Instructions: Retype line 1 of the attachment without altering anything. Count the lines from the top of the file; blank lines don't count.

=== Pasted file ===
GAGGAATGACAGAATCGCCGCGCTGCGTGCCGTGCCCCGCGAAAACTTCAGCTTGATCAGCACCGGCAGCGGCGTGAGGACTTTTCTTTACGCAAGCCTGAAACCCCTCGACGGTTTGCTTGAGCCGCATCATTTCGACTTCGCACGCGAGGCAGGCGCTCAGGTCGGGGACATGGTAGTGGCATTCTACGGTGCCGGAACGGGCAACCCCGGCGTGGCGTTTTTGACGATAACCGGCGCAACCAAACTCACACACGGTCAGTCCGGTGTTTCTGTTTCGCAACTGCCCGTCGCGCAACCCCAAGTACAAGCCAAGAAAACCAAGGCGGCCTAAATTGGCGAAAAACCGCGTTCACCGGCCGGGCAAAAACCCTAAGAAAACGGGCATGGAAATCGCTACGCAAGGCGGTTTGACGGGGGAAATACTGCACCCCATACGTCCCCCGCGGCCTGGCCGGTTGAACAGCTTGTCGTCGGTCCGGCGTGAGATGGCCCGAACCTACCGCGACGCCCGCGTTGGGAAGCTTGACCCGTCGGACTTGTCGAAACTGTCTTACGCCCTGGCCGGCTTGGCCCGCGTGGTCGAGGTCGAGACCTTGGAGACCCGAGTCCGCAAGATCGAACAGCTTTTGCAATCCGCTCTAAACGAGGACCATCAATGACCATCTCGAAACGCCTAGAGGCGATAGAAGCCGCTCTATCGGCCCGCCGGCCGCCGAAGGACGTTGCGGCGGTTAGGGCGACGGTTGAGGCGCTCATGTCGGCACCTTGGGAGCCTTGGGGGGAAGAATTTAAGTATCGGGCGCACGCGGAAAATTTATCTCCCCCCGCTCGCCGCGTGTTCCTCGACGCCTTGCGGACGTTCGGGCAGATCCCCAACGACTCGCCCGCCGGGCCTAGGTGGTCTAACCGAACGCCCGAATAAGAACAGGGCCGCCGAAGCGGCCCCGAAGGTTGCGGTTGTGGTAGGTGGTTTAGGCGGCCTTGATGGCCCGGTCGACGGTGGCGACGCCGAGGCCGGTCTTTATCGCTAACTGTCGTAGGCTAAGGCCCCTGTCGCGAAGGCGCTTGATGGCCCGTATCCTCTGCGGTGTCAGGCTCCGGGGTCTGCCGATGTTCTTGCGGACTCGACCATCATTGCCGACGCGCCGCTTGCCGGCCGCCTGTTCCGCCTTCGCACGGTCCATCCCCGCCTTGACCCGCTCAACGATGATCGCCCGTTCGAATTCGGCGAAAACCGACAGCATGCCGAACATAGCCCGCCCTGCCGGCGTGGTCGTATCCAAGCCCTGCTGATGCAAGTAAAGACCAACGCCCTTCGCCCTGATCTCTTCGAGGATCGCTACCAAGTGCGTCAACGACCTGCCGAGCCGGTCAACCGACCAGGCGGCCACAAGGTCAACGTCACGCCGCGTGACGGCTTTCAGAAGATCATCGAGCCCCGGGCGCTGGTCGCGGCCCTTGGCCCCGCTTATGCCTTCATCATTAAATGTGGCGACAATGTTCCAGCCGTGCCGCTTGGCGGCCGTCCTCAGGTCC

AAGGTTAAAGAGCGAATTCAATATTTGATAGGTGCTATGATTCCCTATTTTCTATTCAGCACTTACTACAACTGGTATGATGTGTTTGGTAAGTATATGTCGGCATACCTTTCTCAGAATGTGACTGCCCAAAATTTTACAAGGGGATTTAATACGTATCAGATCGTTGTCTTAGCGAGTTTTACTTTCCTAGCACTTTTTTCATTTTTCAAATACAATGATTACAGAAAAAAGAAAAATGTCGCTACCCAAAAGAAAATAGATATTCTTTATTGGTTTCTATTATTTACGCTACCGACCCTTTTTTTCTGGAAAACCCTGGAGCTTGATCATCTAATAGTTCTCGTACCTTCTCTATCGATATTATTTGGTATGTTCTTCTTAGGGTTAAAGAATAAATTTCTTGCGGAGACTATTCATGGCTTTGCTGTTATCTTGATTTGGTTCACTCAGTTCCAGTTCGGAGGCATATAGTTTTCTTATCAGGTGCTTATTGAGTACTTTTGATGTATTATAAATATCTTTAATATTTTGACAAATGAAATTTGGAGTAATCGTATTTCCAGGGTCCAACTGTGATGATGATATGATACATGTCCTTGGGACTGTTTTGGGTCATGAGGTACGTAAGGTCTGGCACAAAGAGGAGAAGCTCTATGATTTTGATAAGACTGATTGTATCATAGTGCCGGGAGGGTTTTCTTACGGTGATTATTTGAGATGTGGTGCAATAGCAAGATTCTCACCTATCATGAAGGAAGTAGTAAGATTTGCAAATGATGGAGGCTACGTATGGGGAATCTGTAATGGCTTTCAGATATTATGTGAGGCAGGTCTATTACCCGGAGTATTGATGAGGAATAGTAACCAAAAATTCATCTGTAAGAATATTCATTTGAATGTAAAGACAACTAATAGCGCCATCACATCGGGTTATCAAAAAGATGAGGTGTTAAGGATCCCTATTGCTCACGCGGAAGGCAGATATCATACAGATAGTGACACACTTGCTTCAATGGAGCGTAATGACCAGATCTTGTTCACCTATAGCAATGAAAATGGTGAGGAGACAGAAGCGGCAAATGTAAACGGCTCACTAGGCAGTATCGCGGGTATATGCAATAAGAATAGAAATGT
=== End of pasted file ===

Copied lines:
GAGGAATGACAGAATCGCCGCGCTGCGTGCCGTGCCCCGCGAAAACTTCAGCTTGATCAGCACCGGCAGCGGCGTGAGGACTTTTCTTTACGCAAGCCTGAAACCCCTCGACGGTTTGCTTGAGCCGCATCATTTCGACTTCGCACGCGAGGCAGGCGCTCAGGTCGGGGACATGGTAGTGGCATTCTACGGTGCCGGAACGGGCAACCCCGGCGTGGCGTTTTTGACGATAACCGGCGCAACCAAACTCACACACGGTCAGTCCGGTGTTTCTGTTTCGCAACTGCCCGTCGCGCAACCCCAAGTACAAGCCAAGAAAACCAAGGCGGCCTAAATTGGCGAAAAACCGCGTTCACCGGCCGGGCAAAAACCCTAAGAAAACGGGCATGGAAATCGCTACGCAAGGCGGTTTGACGGGGGAAATACTGCACCCCATACGTCCCCCGCGGCCTGGCCGGTTGAACAGCTTGTCGTCGGTCCGGCGTGAGATGGCCCGAACCTACCGCGACGCCCGCGTTGGGAAGCTTGACCCGTCGGACTTGTCGAAACTGTCTTACGCCCTGGCCGGCTTGGCCCGCGTGGTCGAGGTCGAGACCTTGGAGACCCGAGTCCGCAAGATCGAACAGCTTTTGCAATCCGCTCTAAACGAGGACCATCAATGACCATCTCGAAACGCCTAGAGGCGATAGAAGCCGCTCTATCGGCCCGCCGGCCGCCGAAGGACGTTGCGGCGGTTAGGGCGACGGTTGAGGCGCTCATGTCGGCACCTTGGGAGCCTTGGGGGGAAGAATTTAAGTATCGGGCGCACGCGGAAAATTTATCTCCCCCCGCTCGCCGCGTGTTCCTCGACGCCTTGCGGACGTTCGGGCAGATCCCCAACGACTCGCCCGCCGGGCCTAGGTGGTCTAACCGAACGCCCGAATAAGAACAGGGCCGCCGAAGCGGCCCCGAAGGTTGCGGTTGTGGTAGGTGGTTTAGGCGGCCTTGATGGCCCGGTCGACGGTGGCGACGCCGAGGCCGGTCTTTATCGCTAACTGTCGTAGGCTAAGGCCCCTGTCGCGAAGGCGCTTGATGGCCCGTATCCTCTGCGGTGTCAGGCTCCGGGGTCTGCCGATGTTCTTGCGGACTCGACCATCATTGCCGACGCGCCGCTTGCCGGCCGCCTGTTCCGCCTTCGCACGGTCCATCCCCGCCTTGACCCGCTCAACGATGATCGCCCGTTCGAATTCGGCGAAAACCGACAGCATGCCGAACATAGCCCGCCCTGCCGGCGTGGTCGTATCCAAGCCCTGCTGATGCAAGTAAAGACCAACGCCCTTCGCCCTGATCTCTTCGAGGATCGCTACCAAGTGCGTCAACGACCTGCCGAGCCGGTCAACCGACCAGGCGGCCACAAGGTCAACGTCACGCCGCGTGACGGCTTTCAGAAGATCATCGAGCCCCGGGCGCTGGTCGCGGCCCTTGGCCCCGCTTATGCCTTCATCATTAAATGTGGCGACAATGTTCCAGCCGTGCCGCTTGGCGGCCGTCCTCAGGTCC